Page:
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Bernhard T.
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« Reply #10 on: July 09, 2013, 10:17:32 AM »

going back into a very old book about X11 (1994, years before Gnome/KDE came up), it says in the section entitled "Basic X Start-Up Files":

Once you have the X server started, you need to define the user's X environment. With xdm, the basic way is to create a $HOME/.xsession file. Again users can customize this later. With xinit, the basic way is to create a user $HOME/.xinitrc file that your users can customize later. Some vendors use their own files in place of .xinitrc or .xsession. On SGI systems, for example, you'll typically use a $HOME/.sgisession file in place of .xsession. On Sun OpenWlndows systems, you'll typically use a $HOME/.openwm-init file instead of .xinitrc. Use the appropriate file, based on your system type and the method you choose to start X.

have fun and please post the results.
--
  Bernhard
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peasthope
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« Reply #11 on: October 23, 2013, 05:06:15 PM »

Another small detail which might help.  The aim is to bypass some of the overhead of the host desktop environment.

A telnet daemon can be running on the host system.  In my case, the Debian package openbsd-inetd provides /usr/sbin/in.telnetd.  There is a configuration line in /etc/inetd.conf to start the service.  With concerns for security, telnet is not commonly used.  Nevertheless it is faster than ssh and security can be addressed with appropriate /etc/hosts* or firewall.

With the telnetd running, UnixAos can open a terminal with "Desktops.OpenDoc telnet://<user>@<host>/" in the Oberon subsystem.  The terminal can be used just as any terminal emulator in the host.  For example these lines can be stored in the user's system tool.

nohup leafpad --display=:0 ~/<WorkingDirectory>/temp >> ~/.xsession-errors 2>&1 & disown
nohup lxterminal --display=:0 </dev/null >> ~/.xsession-errors 2>&1 & disown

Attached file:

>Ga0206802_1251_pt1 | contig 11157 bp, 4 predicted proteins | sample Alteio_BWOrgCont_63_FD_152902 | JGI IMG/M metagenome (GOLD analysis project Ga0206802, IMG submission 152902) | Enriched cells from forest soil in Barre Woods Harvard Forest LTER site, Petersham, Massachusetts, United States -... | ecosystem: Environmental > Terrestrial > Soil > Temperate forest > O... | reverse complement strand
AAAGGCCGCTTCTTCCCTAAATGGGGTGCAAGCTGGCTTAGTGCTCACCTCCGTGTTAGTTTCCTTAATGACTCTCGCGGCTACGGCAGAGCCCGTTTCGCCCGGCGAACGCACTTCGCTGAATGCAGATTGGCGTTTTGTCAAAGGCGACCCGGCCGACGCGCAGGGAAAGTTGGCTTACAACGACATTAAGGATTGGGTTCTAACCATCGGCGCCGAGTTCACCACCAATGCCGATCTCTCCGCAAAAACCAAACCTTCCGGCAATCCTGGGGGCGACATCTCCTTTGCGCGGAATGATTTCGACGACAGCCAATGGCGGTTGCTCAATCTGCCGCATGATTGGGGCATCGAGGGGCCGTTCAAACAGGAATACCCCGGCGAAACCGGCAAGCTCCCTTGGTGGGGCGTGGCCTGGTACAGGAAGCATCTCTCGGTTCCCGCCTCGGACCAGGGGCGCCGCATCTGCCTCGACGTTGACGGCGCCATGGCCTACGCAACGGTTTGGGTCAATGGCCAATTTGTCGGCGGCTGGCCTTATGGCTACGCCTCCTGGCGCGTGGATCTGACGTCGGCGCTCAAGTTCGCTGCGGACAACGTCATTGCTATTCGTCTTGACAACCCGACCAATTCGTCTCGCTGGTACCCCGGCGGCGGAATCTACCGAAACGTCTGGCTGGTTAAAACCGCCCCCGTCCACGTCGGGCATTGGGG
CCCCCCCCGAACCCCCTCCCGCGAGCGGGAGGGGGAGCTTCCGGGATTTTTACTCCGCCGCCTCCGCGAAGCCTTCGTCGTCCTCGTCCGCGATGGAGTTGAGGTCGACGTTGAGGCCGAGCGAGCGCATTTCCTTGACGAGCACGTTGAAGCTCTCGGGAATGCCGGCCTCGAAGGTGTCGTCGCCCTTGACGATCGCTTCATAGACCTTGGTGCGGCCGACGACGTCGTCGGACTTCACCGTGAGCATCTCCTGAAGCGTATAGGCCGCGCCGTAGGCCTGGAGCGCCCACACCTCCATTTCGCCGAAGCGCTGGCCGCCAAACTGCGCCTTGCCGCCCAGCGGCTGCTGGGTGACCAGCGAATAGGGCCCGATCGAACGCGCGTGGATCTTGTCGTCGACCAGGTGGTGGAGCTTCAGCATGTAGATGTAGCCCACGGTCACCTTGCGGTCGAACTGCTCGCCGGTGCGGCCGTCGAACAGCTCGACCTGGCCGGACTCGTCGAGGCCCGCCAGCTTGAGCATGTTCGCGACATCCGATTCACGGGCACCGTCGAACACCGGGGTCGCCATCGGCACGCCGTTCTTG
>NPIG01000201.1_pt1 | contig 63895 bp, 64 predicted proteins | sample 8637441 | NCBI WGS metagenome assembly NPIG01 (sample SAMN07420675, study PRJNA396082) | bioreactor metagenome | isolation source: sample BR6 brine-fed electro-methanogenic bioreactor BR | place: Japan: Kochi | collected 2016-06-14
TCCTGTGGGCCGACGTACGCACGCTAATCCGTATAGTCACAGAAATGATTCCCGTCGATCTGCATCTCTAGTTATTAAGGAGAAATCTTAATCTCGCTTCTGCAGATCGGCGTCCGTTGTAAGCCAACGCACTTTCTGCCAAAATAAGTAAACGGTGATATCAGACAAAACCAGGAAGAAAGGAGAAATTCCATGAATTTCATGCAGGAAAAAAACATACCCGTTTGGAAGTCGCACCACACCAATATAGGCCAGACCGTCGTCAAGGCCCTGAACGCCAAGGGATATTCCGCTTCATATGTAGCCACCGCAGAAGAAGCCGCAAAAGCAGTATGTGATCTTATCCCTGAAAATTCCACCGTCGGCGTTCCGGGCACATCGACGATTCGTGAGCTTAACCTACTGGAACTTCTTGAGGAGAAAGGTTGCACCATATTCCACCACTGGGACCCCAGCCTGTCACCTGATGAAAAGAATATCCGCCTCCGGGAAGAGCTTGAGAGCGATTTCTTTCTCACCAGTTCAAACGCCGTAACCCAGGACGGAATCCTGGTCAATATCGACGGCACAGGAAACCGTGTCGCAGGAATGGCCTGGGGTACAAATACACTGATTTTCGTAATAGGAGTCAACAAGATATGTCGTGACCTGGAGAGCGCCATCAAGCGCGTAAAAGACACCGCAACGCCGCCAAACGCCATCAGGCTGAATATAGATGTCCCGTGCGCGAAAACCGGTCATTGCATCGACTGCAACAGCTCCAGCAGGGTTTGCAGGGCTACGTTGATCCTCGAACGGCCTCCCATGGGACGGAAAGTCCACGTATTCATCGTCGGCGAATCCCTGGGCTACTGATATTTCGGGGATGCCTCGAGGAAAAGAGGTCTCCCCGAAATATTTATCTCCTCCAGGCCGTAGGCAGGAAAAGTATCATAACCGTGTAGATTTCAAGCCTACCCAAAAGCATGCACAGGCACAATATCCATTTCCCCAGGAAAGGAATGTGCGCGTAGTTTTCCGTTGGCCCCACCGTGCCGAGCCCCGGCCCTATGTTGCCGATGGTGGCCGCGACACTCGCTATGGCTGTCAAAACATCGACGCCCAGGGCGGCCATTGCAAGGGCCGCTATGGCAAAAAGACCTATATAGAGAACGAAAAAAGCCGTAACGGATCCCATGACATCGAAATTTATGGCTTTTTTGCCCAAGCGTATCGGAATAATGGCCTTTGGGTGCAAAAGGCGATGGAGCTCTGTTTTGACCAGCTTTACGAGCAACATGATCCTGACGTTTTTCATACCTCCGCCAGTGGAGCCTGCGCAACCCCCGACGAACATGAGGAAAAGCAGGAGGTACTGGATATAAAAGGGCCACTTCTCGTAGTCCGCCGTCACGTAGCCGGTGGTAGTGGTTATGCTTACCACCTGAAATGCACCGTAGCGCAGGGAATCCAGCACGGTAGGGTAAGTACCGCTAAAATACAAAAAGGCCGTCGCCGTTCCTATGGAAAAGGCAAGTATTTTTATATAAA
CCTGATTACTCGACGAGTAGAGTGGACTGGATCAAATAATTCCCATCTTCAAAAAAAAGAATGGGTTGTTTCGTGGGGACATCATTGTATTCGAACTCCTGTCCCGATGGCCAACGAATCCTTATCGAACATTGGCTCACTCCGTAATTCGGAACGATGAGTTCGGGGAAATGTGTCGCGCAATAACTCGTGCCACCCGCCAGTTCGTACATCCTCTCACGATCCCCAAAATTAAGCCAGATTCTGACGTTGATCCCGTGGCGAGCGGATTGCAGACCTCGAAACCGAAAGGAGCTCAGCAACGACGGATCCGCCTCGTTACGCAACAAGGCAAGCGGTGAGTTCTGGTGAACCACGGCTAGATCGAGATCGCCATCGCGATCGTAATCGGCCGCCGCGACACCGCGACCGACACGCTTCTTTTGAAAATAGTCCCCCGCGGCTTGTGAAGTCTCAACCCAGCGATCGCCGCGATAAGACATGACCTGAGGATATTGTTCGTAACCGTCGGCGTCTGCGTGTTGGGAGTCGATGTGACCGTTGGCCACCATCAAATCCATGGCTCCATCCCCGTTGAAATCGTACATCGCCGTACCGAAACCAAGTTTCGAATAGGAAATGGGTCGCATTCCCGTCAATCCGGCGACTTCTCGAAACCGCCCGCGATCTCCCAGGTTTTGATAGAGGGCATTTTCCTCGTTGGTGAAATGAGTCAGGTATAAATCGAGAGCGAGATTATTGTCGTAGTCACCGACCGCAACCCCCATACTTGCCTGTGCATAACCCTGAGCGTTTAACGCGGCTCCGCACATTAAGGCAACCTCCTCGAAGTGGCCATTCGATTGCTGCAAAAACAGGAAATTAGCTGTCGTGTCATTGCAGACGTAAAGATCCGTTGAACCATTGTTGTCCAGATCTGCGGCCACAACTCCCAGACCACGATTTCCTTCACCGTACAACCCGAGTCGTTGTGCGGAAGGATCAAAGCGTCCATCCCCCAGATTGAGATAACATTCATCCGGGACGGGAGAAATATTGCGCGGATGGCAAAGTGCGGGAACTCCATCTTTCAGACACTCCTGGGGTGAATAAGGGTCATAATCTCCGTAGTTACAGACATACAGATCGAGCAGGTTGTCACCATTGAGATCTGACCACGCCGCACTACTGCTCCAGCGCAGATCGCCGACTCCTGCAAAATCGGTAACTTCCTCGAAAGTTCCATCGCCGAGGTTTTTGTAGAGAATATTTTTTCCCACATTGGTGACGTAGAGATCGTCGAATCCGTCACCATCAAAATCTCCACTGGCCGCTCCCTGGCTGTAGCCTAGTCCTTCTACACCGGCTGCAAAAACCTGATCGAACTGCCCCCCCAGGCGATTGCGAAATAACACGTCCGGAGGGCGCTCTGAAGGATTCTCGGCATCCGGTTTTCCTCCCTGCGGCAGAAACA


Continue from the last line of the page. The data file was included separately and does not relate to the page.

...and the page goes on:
MR+MM to the right of a line will open leafpad or another terminal, faster than using a menu in the host desktop.

This might be achieved more directly without telnet.  Also, in the LinuxAos rev.5406 here, <host> in the above command must be a name.  An IP address does not work.  I'm still learning.

Regards,                 ... Peter E.

« Last Edit: October 23, 2013, 05:13:07 PM by peasthope » Logged
fnecati
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« Reply #12 on: October 24, 2013, 11:03:17 AM »

Quote
This might be achieved more directly without telnet.

My simple solution without error checking:

Code:
MODULE Host;

(*
Run host applications and commands from LinuxAos

note: similar module exist
for WinAos: Win32.WinApplication.Mod
for A2: WMApplications.Mod
*)

IMPORT Unix, Commands;

PROCEDURE Run*(context : Commands.Context); (* hostcommand *)
VAR cmdpar: ARRAY 256 OF CHAR;
BEGIN
IF context.arg.GetString(cmdpar) THEN
Unix.system(ADDRESSOF(cmdpar));
ELSE
context.error.String("no host command is given!"); context.error.Ln;
END;
END Run;

BEGIN
END Host.


SystemTools.DoCommands
Host.Run "ls *.txt > tmp.txt" ~
SystemTools.ShowFile "tmp.txt" ~
Notepad.Open "tmp.txt" ~
Host.Run "rm tmp.txt" ~
~


Host.Run "aos"~


Host.Run "gedit Hello.txt" ~

Host.Run "firefox http://www.ocp.inf.ethz.ch/" ~

SystemTools.Free Host ~

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peasthope
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« Reply #13 on: October 24, 2013, 04:50:06 PM »

Quote
My simple solution without error checking:

You implemented quicker than I could think.  Thanks!    ... Peter E.
« Last Edit: October 24, 2013, 04:55:14 PM by peasthope » Logged